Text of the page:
Why Lego Minifigures Have A Hole In Their Heads

To match the bricks? To snap on hats? Nope. In reality, minifigs have been designed to allow air to pass through if lodged in a child’s throat.

Why Lego Minifigures Have A Hole In Their Heads

What do you call cocktail trivia that’s aimed at 10-year-olds? Regardless, Lego’s humanoid minifigures are one of the most iconic toys worldwide, but they have a strange design feature: a hole on the top of their heads. Why this hole exists is a mystery to most people. That hole can stick to a Lego brick, but why would anyone ever want to stick a humanoid head to a Lego brick?


In reality, the answer is quite simple. As Lego told Gizmodo in a Q&A:

We added this hole on the top of the head just in case any kids got one of the heads stuck on their throat. That way they would be able to keep breathing.

In other words, the minifig is essentially designed to be a tube should it finds its way into a windpipe.

It’s a neat piece of trivia, right? But the more incredible point of the story is something altogether different. The minifig is an unmistakable mascot–it’s basically Lego in the flesh. And its most defining, oddball feature is only tangentially related to the product’s core function. In reality, the minifig has been branded by a tacit commitment to safety, not building castles or pirate ships.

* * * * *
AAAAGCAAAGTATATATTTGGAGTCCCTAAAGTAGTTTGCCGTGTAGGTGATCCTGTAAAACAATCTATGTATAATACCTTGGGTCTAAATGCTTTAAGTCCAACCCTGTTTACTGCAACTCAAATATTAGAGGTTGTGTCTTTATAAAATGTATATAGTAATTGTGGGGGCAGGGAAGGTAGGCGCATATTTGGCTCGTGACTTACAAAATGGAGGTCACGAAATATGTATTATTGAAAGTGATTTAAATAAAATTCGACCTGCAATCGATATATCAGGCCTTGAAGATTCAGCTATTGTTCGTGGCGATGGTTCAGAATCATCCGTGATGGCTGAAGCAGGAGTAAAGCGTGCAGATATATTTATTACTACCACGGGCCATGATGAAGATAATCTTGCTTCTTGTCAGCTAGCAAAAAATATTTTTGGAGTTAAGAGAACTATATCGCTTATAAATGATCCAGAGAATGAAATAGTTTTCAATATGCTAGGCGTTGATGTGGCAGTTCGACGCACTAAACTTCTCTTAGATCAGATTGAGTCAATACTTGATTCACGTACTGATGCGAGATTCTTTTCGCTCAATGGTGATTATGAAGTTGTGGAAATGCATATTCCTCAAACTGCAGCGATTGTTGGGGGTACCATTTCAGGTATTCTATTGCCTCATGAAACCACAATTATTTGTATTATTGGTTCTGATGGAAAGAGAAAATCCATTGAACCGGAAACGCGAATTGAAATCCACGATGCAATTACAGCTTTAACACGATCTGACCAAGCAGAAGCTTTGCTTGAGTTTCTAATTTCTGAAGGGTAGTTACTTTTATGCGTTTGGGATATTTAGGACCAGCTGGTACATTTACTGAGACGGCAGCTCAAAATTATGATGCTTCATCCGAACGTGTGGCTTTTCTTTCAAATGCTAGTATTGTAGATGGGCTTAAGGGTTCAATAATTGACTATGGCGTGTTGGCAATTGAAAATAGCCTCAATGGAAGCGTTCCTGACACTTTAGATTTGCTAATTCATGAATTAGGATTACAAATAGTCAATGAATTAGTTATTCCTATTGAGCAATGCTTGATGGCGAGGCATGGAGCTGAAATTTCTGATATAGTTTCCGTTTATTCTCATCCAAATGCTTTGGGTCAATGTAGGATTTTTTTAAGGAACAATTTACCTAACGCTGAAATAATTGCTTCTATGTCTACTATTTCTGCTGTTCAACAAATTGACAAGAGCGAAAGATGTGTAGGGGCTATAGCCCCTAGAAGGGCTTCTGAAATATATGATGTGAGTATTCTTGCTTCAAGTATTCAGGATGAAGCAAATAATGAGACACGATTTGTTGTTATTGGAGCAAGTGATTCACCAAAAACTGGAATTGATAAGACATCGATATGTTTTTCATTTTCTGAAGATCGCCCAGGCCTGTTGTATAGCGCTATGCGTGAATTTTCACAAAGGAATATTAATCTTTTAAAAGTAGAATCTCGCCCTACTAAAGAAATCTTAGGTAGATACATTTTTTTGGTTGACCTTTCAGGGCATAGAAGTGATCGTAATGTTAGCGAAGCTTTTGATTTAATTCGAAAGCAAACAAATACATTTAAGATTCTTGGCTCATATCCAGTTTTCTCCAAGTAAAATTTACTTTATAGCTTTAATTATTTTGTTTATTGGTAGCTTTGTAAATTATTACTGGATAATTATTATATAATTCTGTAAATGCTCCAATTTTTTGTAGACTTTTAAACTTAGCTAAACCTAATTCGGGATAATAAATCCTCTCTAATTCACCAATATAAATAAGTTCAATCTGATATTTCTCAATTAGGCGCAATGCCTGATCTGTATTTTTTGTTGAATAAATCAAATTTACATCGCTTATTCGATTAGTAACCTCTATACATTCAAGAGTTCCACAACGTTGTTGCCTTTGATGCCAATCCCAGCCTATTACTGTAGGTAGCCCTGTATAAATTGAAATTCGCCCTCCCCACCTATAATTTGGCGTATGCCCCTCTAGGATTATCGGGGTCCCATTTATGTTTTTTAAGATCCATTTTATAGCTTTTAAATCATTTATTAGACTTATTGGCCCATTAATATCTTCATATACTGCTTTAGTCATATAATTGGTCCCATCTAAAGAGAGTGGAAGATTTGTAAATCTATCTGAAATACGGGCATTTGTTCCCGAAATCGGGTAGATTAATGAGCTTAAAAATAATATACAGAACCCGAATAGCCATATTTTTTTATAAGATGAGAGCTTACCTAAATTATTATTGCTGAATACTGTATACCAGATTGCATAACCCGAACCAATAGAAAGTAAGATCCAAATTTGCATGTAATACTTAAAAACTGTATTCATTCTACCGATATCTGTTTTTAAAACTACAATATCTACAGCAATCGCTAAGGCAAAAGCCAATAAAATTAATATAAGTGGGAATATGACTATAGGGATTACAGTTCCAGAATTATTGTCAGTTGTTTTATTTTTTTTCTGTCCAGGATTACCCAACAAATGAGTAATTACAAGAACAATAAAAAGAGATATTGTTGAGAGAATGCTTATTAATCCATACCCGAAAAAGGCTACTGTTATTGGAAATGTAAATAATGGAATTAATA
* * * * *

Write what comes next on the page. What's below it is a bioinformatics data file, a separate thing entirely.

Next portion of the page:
So much of what we consider good design is reductionist–that oh-so-influential tenth rule of Dieter Rams’s principles of design–to boil a product down to its most essential. It seems crass to propose that it’s unessential for a child’s toy to prevent choking, but the industry has sort of decided that! It’s why toy boxes are plastered with a recommended age range and choking-hazard notices, while the toys inside them can be lethal.

In designing the minifig, Lego disregarded conventional design wisdom: They added an extra feature (mistake 1). They made it extremely obtrusive to the design (mistake 2). Then they never advertised that protrusion as a feature (mistake 3). Yet ultimately, that feature lent itself to an aesthetic that’s one of the strongest bits of branding in the entire toy industry. A minifig just wouldn’t be a minifig were it more dangerous to children. And that’s a pretty remarkable thing to learn today, given that they’ve been around since 1978*.

* As it’s been pointed out in the comments, an earlier, solid version of the minifig was released in 1975 before it finalized the contemporary design three years later.


Read more here.

[Hat tip: Reddit]

[Image: Lego Men, Meg via Flickr, Rhysllwyd via Flickr]

About the author

Mark Wilson is a senior writer at Fast Company. He started, a simple way to give back every day.